I carefully placed it in the back of my Highlander and drove off to pick up a cute little midcentury chair. My friend, who was keeping me company for the day, was visibly worried. 

The table looked really bad. 


It was dirty and the paint was in horrible shape. 


I chipped away the damaged veneer, and sanded the top to a smooth finish.


I filled the damaged wood and uneven surfaces. 



The wood on top had a green tint, which I worried would remain after I stained. I treated the wood with conditioner, which really brought out the green.

But, to my relief, the green tone was neutralized by the stain. So after two coats of Dark Walnut and one coat of Red Chestnut, I applied three coats of Polycrylic to seal & protect the finish. 


It looks turquoise in the evening light of this picture, but that is still the original green paint.

After the top was complete I still had to decide on a color for the base. I sanded and primed. My helpers assisted in washing the legs with hot soapy water, scrubby sponges, and toothbrushes.



The base will never be smooth without completely stripping several coats of paint, and a delightful layer of crackle paint. With all of the grooves and details, I wasn't interested in taking on that task. So (I'm telling myself) the texture adds to the beauty and rustic nature of this table. Sounds good, and it really is a cute table, layers of paint and all.


I played around with several color options, but this table stumped me. The gray was too serious and dark. The ivory was too formal. My first instinct was turquoise, and I need to start listening to my gut. Even though it took three or four attempts to find the right turquoise, this is the right color for this little table.


And here she is, after one coat of primer, a coat of turquoise, some distressing to bring out the details, and a protective finish.





Am I crazy or is this table giving off a Loretta Lynn vibe? 



But also, I was listening to Van Lear Rose while I painted, so maybe that had an influence.

One last look at the before & after...


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Flea Market Swap 3 - The Big Day!



Last week I talked about 'Flea Market Swap 3' organized by Charlotte from Ciburbanity. You've probably spotted Charlotte on the back page of the March issue of BHG, in her beautiful lavender living room. A lot of planning goes on behind the scenes of these projects, so a big thanks to Charlotte for organizing all of this!

Here's a look back at the flea market treasures I received from Karen (Year Of Serendipity), before I made any changes:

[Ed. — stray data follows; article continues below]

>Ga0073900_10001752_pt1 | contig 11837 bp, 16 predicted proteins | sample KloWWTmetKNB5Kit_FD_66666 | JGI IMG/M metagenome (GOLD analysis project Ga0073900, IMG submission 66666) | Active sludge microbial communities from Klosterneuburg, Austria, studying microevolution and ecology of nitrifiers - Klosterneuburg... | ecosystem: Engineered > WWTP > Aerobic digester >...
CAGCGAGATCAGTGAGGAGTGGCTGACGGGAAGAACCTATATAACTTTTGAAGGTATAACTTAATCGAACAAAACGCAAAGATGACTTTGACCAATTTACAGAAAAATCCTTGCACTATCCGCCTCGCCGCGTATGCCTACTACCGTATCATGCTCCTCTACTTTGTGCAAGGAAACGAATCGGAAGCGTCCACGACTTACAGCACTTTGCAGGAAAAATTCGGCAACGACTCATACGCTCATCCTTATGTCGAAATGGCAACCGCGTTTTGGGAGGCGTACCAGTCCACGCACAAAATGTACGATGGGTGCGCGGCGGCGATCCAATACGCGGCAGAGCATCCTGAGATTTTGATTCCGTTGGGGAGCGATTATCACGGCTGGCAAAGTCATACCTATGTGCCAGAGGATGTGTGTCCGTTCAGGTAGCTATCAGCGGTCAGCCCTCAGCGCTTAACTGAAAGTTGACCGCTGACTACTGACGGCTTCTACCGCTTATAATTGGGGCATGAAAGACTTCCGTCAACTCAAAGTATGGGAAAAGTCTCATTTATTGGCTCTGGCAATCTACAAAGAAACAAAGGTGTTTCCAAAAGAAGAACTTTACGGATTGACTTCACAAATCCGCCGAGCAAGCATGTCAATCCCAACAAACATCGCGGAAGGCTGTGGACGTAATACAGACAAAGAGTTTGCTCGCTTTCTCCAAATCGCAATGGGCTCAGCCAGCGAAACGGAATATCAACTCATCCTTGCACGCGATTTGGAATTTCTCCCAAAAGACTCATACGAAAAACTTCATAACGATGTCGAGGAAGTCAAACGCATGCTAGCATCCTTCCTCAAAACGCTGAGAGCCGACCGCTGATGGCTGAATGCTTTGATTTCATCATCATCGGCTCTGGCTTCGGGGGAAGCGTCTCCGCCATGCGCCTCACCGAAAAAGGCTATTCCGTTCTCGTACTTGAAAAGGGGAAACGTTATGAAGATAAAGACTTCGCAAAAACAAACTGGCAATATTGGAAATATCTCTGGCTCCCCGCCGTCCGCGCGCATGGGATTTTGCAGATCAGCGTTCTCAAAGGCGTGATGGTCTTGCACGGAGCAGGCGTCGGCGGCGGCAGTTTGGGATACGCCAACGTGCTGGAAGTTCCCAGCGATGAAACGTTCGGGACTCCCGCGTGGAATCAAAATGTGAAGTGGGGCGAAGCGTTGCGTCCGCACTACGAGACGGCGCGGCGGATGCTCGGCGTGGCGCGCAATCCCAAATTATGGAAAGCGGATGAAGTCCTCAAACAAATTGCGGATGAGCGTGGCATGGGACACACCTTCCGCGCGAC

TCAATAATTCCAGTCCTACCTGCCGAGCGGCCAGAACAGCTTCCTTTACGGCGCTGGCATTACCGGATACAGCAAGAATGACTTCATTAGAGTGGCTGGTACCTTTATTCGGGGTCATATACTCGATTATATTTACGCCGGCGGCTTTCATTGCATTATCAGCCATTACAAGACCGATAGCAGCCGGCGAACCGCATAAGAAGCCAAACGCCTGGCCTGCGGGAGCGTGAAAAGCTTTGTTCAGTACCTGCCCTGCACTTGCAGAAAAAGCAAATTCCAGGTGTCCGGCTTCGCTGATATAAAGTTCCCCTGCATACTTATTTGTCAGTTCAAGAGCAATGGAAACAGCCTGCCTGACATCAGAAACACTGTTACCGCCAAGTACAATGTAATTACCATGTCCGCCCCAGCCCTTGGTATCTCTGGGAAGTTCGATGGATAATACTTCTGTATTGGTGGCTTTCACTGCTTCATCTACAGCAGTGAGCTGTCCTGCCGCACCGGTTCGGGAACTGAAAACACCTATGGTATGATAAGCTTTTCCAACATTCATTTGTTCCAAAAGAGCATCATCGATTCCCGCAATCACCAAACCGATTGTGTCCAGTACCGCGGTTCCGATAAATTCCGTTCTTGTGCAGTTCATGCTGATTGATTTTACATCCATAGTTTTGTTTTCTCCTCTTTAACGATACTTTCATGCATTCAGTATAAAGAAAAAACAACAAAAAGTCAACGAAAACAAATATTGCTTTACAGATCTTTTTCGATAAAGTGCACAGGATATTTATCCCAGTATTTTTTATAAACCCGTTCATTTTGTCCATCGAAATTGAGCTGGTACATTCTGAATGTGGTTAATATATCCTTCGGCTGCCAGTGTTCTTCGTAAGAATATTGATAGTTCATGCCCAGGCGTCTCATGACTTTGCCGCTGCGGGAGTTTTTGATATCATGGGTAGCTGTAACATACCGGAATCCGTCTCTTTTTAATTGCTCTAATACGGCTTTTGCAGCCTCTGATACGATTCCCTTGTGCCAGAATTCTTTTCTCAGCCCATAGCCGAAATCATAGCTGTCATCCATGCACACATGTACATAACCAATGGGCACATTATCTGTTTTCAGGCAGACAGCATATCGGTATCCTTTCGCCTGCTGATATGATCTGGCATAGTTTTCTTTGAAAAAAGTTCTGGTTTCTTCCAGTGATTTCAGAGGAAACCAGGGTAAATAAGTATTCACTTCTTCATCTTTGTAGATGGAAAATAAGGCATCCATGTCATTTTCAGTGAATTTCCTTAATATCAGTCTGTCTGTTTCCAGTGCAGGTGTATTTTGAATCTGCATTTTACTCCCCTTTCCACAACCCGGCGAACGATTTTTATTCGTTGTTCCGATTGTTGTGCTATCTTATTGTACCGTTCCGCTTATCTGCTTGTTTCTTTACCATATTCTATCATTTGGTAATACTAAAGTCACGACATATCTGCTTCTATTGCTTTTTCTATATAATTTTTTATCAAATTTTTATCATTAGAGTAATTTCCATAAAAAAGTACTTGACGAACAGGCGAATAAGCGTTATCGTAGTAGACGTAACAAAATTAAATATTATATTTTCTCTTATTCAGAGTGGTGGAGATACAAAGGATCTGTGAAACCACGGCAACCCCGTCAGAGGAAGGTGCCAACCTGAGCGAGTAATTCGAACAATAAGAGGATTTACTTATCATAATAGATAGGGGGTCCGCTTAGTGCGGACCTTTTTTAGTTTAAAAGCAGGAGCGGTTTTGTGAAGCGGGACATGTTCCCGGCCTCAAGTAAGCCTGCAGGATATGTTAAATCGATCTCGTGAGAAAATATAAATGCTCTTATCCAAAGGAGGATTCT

It took me a while to come up with a plan. Then one night over a glass of wine and the latest episode of Vanderpump Rules, inspiration struck! *When I feel like I'm winning at life because I don't watch anything Kardashian, I remember that I faithfully follow Vanderpump Rules and Dance Moms and step down off my pedestal*

TA DA!







I used leftover paint from the foyer chair rail project, which is an ivory semi-gloss. I knew I wanted a "wood & white" combination for the bottom of the tray, and I wanted to keep the design simple. The bottom is made of two very thin pieces of plywood from Michael's, which Jason cut to size. If you look closely you can see a seam in the middle, but please don't look closely.  :) I covered the tray bottom in a light natural stain, then taped and painted the arrow before gluing the wood to the frame with a hot glue gun. Total cost: $2.30 for the wood, all other supplies were already on hand.

This wooden beauty really had me stumped. It's small, like the size of my hand small. I could live quite happily with a tiny succulent in every room of my house, and this guy works as a tiny succulent container.  I tried to add a round base made of balsa wood, thin enough that I could cut it with scissors, but that was a fail. The wood splintered and the glue was visible. I found this tiny wood slice in my craft stash, and it fit! I like the "wood on wood" effect. It has a natural and organic feel. The wooden ring was lightly glued to the round, then I added dirt and rocks from a separate plant. Total cost: $0

The possibilities were endless for this jewelry box. I could have gone crazy with color, adornments, stenciled patterns, etc. With so many options, I went in the opposite direction and chose to keep it as simple as possible. I also wanted to keep the aesthetic of these three items similar enough that they look good together in a single picture. So after sanding off the high-gloss stain & majestic horse scene, and removing the cheap gold hardware, I filled in the holes and applied two coats of the same paint that I used on the frame/tray. I left the inside untouched because it's cedar and who paints over cedar? That smell is heavenly. I attached a turquoise arrow-shaped bead with hot glue, but left the hardware off. I like that the lid comes off completely. I thought about filling the inside with dirt, stones, and a succulent, but I don't want to the be lady who fills everything with dirt, stones, and succulents. Stones & candles it is. Total cost: $6.30 for the string of turquoise beads, but I only used one.

Now it's time to join Brandi (Don't Disturb This Groove). I can't wait to see what she did with the treasures I sent her:


Well this was fun! Please visit the other ladies to see their transformations...we'll be here all week!